zig
0

Notifications

  • You're all caught up!

Licorice & Cortisol

by
author image Danielle C. Tworek
Based in Florida, Danielle C. Tworek covers health news and medical topics for various online publications. She is a certified personal trainer with the National Academy of Sports Medicine, as well as a Schwinn indoor cycling instructor. Tworek holds a Bachelor of Science in human nutrition.
Licorice & Cortisol
A large pile of licorice sticks. Photo Credit ChiccoDodiFC/iStock/Getty Images

Licorice is an ancient extract that is used extensively in a variety of industries. It is commonly studied in the medical field because it naturally contains a substance that affects many biological pathways in the human body. In particular, natural licorice heavily impacts cortisol, commonly known as the stress hormone. Its influence on cortisol may change how you feel about this popular candy and flavor additive.

About Cortisol

Cortisol is a steroid hormone excreted by the adrenal glands, which are at the top of each kidney. It serves a variety of functions and is essential to optimal health. Most commonly, cortisol is recognized for its role in stress responses and the metabolism of fats, carbohydrates, and proteins. Increases in the secretion of cortisol during periods of prolonged stress often result in stalled weight loss and excess fat storage around the abdomen. In some cases, secretion can be extremely high or extremely low. These conditions are often associated with disease states such as hypopituitarism, Addison's disease, Cushing's syndrome or adrenal tumors.

You Might Also Like

About Licorice

Licorice is an age-old extract from the roots of a five-foot shrub known as Glycyrrhiza glabra, commonly found growing in Europe, the Middle East and Western Asia. Licorice has a multitude of uses in the food, tobacco and medicinal industries. Natural licorice contains glycyrrhizic acid, or GZA, which is known to have dangerous side effects when consumed on a regular to frequent basis. In the United States, however; a majority of food items flavored by or containing licorice do not contain GZA, eliminating the associated health risks.

How Licorice Affects Cortisol

Although licorice produced or sold in the United States does not contain GZA, it is important to be aware of how some licorice supplements or licorice obtained from foreign travels can affect your health. The GZA substance found in natural licorice enhances cortisol production and action. GZA deactivates enzymes that keep cortisol levels balanced, causing a cascade of reactions that disrupt your body's delicate balance of essential ions. Sodium retention substantially increases, while potassium and hydrogen ions are excreted in excess. The results are significant spikes in blood pressure, muscle spasms and a disturbance of the acid-base balance in the body's tissues. Discontinuing consumption of licorice and GZA will reverse these symptoms.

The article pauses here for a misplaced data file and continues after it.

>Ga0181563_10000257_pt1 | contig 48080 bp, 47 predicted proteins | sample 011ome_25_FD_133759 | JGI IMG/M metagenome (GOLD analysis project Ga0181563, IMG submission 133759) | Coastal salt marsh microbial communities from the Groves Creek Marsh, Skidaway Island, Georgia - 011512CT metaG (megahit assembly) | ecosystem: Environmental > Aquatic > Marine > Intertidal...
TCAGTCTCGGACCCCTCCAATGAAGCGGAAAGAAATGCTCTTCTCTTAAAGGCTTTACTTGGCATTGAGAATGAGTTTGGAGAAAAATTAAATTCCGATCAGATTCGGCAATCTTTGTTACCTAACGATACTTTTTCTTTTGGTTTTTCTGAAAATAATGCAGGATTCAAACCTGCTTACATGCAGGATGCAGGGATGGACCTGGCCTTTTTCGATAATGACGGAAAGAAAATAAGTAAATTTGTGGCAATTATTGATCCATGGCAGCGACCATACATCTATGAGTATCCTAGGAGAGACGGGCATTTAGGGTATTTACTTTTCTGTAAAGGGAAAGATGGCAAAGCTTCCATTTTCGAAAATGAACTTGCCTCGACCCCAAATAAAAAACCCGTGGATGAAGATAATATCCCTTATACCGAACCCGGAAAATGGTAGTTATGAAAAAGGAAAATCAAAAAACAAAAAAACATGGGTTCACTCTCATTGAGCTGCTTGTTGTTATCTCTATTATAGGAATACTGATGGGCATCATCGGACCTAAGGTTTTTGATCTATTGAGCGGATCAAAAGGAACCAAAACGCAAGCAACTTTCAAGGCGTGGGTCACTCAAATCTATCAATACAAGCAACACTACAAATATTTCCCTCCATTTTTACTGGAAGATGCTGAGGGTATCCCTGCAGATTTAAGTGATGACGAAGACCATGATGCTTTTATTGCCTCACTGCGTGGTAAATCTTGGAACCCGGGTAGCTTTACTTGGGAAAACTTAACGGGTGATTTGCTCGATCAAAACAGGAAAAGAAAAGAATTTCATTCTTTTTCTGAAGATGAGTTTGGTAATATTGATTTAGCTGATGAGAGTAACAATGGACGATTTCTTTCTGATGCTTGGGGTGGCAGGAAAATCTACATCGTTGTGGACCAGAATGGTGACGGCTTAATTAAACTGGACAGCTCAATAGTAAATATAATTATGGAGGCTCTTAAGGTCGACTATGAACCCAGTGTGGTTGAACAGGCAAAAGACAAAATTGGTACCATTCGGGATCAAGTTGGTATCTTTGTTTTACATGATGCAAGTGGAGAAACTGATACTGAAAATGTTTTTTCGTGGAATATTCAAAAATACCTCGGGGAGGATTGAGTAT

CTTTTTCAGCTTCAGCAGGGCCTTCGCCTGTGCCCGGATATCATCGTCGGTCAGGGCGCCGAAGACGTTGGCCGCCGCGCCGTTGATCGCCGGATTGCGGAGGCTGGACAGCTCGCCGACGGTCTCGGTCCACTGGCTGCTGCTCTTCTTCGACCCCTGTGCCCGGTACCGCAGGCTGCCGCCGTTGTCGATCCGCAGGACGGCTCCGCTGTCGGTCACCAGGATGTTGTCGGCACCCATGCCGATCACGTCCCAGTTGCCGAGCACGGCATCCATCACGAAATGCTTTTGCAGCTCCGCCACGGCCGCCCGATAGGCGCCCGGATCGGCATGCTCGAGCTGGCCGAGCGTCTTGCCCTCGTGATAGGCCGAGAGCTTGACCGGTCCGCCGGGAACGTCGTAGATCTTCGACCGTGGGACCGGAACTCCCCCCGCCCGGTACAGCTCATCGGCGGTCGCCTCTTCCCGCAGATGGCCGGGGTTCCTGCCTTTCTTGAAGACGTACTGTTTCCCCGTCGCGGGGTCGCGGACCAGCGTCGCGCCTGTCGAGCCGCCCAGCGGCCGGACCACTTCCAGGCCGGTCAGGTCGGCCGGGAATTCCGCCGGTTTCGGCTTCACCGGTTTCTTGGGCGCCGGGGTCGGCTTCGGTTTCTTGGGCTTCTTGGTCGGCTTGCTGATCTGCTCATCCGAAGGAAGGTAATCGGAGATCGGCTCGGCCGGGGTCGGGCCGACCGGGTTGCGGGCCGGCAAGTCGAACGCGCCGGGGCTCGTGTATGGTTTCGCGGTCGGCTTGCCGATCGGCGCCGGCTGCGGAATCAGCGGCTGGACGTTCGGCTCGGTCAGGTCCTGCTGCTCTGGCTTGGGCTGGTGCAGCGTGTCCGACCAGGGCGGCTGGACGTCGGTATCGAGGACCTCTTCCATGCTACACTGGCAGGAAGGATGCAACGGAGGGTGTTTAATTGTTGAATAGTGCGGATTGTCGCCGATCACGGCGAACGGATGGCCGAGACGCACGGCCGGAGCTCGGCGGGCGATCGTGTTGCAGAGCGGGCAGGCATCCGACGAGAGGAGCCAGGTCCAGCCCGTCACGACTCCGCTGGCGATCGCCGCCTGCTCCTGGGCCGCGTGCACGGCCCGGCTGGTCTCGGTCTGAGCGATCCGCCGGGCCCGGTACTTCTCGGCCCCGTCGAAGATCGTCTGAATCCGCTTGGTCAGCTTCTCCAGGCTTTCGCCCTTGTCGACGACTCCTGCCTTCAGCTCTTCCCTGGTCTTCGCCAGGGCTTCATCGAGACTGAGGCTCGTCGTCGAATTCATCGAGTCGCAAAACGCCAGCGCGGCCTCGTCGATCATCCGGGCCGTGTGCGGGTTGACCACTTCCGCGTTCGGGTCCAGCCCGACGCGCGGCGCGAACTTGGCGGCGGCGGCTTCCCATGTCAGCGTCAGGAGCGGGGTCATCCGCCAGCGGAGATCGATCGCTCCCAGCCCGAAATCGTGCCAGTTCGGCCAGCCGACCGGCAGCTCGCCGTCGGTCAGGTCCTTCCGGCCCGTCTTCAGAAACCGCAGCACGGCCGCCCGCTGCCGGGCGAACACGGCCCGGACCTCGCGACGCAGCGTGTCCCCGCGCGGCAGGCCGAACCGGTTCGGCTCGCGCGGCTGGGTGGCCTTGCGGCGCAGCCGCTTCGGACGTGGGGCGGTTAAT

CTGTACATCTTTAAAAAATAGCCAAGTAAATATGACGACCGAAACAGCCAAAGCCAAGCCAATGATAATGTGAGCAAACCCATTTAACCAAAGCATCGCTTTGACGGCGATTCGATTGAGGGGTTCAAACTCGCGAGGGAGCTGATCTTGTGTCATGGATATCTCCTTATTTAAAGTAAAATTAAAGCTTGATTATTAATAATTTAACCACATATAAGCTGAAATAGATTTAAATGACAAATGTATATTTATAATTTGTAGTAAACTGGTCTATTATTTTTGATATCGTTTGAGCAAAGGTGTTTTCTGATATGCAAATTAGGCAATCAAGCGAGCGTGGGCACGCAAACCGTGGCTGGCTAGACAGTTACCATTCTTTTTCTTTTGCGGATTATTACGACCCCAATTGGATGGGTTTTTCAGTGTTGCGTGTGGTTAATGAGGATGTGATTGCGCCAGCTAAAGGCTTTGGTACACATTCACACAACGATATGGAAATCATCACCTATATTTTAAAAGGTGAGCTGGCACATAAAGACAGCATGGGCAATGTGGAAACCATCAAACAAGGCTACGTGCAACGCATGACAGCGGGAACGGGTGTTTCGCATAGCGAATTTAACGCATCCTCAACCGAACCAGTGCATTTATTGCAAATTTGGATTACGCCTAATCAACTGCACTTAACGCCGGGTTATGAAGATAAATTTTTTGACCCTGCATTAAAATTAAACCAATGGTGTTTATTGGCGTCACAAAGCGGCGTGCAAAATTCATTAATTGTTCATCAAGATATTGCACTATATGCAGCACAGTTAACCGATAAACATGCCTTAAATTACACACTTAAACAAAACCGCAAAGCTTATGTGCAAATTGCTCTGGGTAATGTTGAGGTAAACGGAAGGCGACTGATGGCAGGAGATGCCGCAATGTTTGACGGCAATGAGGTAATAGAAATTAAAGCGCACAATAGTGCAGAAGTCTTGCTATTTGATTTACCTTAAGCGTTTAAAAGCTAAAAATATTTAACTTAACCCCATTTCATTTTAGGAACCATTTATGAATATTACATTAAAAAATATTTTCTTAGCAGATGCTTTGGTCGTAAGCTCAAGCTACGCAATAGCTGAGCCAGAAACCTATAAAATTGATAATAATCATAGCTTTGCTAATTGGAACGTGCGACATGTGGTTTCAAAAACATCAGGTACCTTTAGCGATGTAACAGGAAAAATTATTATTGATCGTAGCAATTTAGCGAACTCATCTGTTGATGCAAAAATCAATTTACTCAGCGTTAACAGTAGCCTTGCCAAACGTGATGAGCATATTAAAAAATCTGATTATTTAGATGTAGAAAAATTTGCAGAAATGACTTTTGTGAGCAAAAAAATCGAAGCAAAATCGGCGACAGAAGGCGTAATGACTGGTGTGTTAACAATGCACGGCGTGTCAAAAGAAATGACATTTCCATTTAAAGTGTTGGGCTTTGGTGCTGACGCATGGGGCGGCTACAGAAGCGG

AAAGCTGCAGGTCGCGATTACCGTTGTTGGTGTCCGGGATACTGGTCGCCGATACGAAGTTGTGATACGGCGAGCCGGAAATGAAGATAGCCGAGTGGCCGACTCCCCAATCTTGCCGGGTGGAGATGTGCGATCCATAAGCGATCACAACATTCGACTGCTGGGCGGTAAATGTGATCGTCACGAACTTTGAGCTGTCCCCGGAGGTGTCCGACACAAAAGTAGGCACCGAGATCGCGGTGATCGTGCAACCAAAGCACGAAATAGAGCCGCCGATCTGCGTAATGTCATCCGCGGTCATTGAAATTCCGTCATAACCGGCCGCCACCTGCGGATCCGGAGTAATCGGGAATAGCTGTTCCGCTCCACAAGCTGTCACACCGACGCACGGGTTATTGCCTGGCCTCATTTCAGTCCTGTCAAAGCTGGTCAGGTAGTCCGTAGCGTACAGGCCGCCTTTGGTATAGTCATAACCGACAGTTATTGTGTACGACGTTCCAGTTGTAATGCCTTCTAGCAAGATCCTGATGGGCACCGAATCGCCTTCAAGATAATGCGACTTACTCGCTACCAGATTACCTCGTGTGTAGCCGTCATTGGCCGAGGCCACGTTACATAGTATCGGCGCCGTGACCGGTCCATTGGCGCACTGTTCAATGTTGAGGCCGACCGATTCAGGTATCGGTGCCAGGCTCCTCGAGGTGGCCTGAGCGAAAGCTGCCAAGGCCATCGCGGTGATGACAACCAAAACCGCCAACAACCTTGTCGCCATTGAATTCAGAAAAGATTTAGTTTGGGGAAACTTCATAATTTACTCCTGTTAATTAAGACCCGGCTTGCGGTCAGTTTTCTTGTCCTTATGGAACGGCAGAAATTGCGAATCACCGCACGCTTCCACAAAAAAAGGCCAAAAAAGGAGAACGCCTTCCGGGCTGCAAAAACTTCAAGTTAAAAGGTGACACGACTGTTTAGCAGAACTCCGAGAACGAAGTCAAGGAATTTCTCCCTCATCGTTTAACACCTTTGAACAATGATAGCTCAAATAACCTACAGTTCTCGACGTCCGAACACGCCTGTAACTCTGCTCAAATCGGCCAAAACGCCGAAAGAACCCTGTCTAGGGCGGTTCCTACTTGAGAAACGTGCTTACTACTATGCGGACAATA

Treating Disease

Frequent consumption of licorice may be hazardous to healthy individuals, but for patients suffering from Addison's disease, it is just what the doctor ordered. Addison's disease is a rare, and sometimes fatal, condition symptomatic of impaired cortisol production. In a 2007 report in the "Annals of Clinical Biochemistry," a woman unknowingly stricken with Addison's disease staved off its fatal effects with a steady "diet of licorice sticks and soy sauce." Modern medicine has replaced this "creative" method of self-treatment through the use of synthetic compounds that essentially mimic licorice's natural effects on the adrenal system.

Related Searches

LiveStrong Calorie Tracker
THE LIVESTRONG.COM MyPlate Nutrition, Workouts & Tips
GOAL
  • Gain 2 pounds per week
  • Gain 1.5 pounds per week
  • Gain 1 pound per week
  • Gain 0.5 pound per week
  • Maintain my current weight
  • Lose 0.5 pound per week
  • Lose 1 pound per week
  • Lose 1.5 pounds per week
  • Lose 2 pounds per week
GENDER
  • Female
  • Male
lbs.
ft. in.

References

Demand Media